The issues raised by Trump’s retention of presidential documents (“It’s not theirs, it’s mine”) – state secrets, executive privilege, and national security – are not new but few people know that some of these very same issues were raised by Aaron Burr during his trial for treason in 1807. The context was different: Jefferson was the sitting President and was not being investigated. The incident nonetheless reveals the fundamental flaws in Trump’s logic.
Jefferson was in power and was managing the trial through the prosecutor. During the trial, Jefferson refused to produce documents requested by Burr for his defense. The prosecution argued that the materials requested were “confidential,” they contained “state secrets,” and the president was privileged to withhold them.
In his response to the subpoena, Jefferson argued that as the president of the United States, he alone had the right “to decide independently of all other authority, what papers coming to him as president the public interest permits to be communicated and to whom.”
Burr pointed out that “the president is not the keeper of any public papers,” that “He has no public office and can keep no public papers. There are certain departments established by law to keep all public papers and documents over which certain officers preside, but it would be censurable, it would be criminal [for the president] to retain any public papers. They should all be distributed in the offices of those departments.”
Jefferson assured the court of his “readiness,” under the aforementioned restrictions, “voluntarily to furnish on all occasions whatever the purposes of justice may require.”
Jefferson believed he alone, not John Marshall who was presiding, had the absolute right to determine what justice or the public interest required. Trump appears to believe the same thing. But this question was already settled in 1803 in “Marbury v. Madison,” wherein the Chief Justice famously declared that it was “emphatically the duty of the Judicial Department to say what the law is,” establishing the doctrine of judicial supremacy.
Jefferson disagreed with Marshall. The President wrote to the prosecutor that “the gratuitous opinion in Marbury v. Madison” should be “brought before the public & denounced as not law.” Jefferson explained that, in his opinion, the powers of the president existed “against any control which may be attempted by the judges in subversion of the independence of the Executive & Senate within their peculiar department[s].” “On this construction,” Jefferson wrote, “I have hitherto acted, on this I shall ever act.”
Jefferson felt so strongly about this that only a few months before he proposed to a Senator from Virginia to “amend the error in our constitution which makes any branch independent of the nation,” since he believed that “one of the great coordinate branches of the government” (the judiciary) had set itself “in opposition to the other two” by “protecting” Burr.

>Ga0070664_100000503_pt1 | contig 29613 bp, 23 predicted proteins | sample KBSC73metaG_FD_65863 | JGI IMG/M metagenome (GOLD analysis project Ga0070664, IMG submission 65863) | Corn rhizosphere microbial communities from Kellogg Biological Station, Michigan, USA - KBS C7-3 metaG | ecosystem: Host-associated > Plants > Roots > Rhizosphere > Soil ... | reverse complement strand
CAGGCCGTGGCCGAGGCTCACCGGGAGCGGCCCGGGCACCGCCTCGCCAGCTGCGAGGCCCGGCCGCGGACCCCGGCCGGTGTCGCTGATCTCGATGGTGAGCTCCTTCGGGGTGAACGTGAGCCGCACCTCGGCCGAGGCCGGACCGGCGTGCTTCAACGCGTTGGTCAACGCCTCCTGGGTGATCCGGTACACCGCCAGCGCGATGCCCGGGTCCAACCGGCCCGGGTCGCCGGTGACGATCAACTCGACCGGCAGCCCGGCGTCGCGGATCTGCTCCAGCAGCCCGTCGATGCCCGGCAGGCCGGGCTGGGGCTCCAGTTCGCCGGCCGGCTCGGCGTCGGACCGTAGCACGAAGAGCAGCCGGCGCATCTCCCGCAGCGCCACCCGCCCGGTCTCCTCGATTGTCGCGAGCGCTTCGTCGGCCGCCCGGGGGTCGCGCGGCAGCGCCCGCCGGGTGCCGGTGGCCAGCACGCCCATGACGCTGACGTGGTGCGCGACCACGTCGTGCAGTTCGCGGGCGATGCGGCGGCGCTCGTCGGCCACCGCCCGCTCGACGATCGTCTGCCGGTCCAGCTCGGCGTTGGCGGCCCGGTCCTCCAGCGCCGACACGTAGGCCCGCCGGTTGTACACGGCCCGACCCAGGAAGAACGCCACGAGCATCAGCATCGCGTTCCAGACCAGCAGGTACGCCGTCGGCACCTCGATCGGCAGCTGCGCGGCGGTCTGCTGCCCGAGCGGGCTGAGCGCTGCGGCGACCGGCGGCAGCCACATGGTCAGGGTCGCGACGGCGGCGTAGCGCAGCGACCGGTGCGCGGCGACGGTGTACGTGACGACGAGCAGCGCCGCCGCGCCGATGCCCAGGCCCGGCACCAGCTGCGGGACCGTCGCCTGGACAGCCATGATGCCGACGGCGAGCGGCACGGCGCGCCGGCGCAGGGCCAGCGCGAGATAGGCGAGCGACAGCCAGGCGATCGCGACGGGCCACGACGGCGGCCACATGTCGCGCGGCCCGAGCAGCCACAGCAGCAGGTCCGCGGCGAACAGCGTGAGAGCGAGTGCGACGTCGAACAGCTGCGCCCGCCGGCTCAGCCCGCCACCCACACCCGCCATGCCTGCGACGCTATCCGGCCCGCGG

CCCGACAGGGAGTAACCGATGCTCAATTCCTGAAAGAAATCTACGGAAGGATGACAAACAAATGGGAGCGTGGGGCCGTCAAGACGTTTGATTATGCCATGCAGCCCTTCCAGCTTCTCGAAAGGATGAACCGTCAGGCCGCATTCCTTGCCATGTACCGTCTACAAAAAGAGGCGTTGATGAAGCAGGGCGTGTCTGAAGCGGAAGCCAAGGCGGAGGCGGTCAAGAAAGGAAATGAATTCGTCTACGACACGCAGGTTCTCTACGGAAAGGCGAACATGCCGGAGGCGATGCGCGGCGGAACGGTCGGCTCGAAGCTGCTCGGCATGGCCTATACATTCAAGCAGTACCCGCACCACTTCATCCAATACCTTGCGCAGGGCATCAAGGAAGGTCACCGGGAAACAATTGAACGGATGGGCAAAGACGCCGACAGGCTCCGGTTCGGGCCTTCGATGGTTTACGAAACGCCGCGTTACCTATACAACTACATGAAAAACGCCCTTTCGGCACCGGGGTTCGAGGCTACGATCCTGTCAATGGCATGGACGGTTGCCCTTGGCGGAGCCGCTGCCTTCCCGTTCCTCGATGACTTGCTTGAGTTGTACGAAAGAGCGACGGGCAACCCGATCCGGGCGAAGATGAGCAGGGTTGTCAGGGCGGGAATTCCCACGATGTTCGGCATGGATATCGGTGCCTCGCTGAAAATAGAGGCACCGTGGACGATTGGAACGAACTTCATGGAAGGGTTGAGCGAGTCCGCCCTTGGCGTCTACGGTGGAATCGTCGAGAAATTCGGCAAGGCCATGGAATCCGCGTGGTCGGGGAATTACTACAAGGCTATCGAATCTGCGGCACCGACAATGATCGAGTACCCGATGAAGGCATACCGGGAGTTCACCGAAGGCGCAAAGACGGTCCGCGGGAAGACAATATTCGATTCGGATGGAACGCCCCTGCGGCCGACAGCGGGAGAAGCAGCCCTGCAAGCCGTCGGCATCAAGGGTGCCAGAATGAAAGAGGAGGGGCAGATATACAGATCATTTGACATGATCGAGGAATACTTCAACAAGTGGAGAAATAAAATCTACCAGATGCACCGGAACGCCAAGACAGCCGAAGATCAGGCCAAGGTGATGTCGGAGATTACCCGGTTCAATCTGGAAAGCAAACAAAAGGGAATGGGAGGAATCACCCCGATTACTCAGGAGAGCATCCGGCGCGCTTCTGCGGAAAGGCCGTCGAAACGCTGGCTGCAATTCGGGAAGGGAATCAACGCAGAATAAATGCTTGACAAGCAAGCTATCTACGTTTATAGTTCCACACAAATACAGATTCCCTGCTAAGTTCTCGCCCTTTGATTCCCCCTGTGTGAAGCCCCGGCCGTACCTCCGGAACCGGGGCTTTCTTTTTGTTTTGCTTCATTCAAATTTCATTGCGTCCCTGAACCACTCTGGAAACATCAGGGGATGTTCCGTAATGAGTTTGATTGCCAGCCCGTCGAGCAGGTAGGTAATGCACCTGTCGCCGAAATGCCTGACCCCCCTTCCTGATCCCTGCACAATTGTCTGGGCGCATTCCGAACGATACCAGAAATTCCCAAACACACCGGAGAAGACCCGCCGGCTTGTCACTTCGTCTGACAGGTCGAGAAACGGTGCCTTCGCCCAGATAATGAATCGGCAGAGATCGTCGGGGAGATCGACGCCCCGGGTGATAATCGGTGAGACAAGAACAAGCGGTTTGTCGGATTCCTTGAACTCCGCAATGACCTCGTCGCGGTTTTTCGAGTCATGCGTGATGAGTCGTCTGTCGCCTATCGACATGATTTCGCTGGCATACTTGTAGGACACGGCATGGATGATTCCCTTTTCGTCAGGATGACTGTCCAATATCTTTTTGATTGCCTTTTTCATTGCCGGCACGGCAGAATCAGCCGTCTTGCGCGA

Astoundingly, Jefferson added that if Justice Marshall’s alleged “protection of Burr produces this amendment it will do more good than his condemnation could have done . . . [and] if [Burr’s] punishment can be commuted now for a useful amendment of the constitution, I shall rejoice in it.”
The author of the Declaration of Independence wanted complete independence and absolute power to decide for himself what was in the public interest, he thought that the system of checks and balances was an error in the Constitution, and he was willing to “commute” Burr’s prosecution if that error could be corrected by constitutional amendment.
Clearly we cannot follow the lead of our beloved Founding Father here. Our system of checks and balances does not permit a president to prosecute or not based on whether he has or does not have absolute power, or to amend the Constitution to prevent courts from doing their duty – or to alone decide what documents to keep on the basis of privilege, state secrecy.
When Burr’s prosecutor stated that President Jefferson “had reserved to himself the province of deciding what parts of the letters ought to be published and what parts required to be kept secret,” Burr’s counsel declared: “In a government of laws, where majesty and prerogative are proscribed and where the authorities of all the public functionaries are to be exercised for the benefit of the people, there are but few instances in which the policy of state secrecy can prevail.”
And indeed in such a system – “where majesty and prerogative are proscribed and where the authorities of all the public functionaries are to be exercised for the benefit of the people” – there are no instances where a former president may decide that state secrecy or executive privilege can be transformed into “It's not theirs, it's mine.”